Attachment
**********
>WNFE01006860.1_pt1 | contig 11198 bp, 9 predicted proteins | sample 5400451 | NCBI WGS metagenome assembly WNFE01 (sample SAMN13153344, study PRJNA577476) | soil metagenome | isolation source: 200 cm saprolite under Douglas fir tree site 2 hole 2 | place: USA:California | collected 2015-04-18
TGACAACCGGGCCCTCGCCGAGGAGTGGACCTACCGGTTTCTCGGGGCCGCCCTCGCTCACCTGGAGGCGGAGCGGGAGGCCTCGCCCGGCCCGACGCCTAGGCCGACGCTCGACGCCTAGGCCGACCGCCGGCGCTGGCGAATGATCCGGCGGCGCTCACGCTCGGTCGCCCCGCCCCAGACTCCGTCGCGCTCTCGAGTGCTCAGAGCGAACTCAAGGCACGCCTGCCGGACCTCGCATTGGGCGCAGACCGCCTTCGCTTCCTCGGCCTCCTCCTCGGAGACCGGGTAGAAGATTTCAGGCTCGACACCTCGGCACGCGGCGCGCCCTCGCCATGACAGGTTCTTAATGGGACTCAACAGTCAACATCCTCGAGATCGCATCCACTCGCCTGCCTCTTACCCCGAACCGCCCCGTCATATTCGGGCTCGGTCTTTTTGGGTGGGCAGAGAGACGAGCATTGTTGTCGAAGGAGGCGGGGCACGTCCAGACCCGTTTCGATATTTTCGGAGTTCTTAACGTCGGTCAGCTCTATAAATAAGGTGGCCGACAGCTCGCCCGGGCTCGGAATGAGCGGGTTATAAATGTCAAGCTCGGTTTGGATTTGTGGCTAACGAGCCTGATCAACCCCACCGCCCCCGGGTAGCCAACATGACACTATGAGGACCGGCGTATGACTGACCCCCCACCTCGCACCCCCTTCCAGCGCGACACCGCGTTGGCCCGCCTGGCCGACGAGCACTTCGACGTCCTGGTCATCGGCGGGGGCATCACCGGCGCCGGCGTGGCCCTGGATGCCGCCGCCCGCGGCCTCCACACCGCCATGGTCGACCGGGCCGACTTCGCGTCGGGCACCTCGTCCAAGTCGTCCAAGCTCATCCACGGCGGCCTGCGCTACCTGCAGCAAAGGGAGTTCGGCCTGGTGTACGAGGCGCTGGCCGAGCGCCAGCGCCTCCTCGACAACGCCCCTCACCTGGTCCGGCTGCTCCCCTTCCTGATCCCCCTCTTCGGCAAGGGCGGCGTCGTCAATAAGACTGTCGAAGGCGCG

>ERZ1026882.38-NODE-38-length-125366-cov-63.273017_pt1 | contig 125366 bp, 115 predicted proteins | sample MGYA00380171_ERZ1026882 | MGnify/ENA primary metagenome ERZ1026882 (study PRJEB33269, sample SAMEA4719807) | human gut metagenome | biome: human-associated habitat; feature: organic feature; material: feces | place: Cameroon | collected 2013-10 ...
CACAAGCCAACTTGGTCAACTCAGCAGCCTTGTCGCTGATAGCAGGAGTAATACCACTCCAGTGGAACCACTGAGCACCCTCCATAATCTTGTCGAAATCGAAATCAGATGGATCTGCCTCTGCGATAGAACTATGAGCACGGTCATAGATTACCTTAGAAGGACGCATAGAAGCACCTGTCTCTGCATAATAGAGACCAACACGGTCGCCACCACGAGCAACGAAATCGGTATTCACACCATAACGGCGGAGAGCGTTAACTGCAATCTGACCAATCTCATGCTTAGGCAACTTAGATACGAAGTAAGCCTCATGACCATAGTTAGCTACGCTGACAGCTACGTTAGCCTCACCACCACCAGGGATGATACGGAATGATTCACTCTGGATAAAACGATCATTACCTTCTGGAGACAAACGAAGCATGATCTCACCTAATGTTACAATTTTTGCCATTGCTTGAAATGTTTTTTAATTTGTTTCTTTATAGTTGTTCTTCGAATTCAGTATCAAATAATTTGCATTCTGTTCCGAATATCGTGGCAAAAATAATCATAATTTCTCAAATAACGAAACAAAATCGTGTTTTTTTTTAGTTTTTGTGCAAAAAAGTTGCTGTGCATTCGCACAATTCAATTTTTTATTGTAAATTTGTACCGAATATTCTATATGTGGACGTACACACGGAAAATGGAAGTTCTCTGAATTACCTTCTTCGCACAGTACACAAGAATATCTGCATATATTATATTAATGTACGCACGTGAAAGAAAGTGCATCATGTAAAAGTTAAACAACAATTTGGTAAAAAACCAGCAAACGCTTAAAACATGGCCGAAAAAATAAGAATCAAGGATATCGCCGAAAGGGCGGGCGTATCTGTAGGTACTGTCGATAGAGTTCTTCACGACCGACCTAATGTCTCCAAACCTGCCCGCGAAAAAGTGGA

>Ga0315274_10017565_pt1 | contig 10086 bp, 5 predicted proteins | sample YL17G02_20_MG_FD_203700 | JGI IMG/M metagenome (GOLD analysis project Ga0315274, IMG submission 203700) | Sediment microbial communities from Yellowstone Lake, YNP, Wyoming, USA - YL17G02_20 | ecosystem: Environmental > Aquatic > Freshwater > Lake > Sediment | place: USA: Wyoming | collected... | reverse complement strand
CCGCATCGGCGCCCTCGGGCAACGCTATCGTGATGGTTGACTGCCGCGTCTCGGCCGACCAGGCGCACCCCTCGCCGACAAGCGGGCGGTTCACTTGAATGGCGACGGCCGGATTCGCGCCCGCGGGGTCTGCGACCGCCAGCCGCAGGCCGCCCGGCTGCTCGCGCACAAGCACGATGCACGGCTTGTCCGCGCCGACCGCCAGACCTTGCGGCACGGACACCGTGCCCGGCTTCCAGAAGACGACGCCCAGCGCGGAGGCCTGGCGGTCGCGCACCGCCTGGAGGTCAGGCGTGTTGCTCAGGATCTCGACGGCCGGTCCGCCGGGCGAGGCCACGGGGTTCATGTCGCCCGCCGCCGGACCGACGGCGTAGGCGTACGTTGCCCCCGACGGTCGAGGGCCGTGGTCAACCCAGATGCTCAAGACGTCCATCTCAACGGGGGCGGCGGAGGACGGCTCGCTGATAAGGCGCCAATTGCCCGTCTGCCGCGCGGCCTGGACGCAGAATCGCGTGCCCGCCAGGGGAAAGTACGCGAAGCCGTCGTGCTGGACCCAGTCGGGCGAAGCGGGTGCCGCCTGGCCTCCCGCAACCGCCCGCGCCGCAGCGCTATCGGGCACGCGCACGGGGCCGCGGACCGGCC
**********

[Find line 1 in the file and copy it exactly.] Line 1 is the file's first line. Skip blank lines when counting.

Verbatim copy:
>WNFE01006860.1_pt1 | contig 11198 bp, 9 predicted proteins | sample 5400451 | NCBI WGS metagenome assembly WNFE01 (sample SAMN13153344, study PRJNA577476) | soil metagenome | isolation source: 200 cm saprolite under Douglas fir tree site 2 hole 2 | place: USA:California | collected 2015-04-18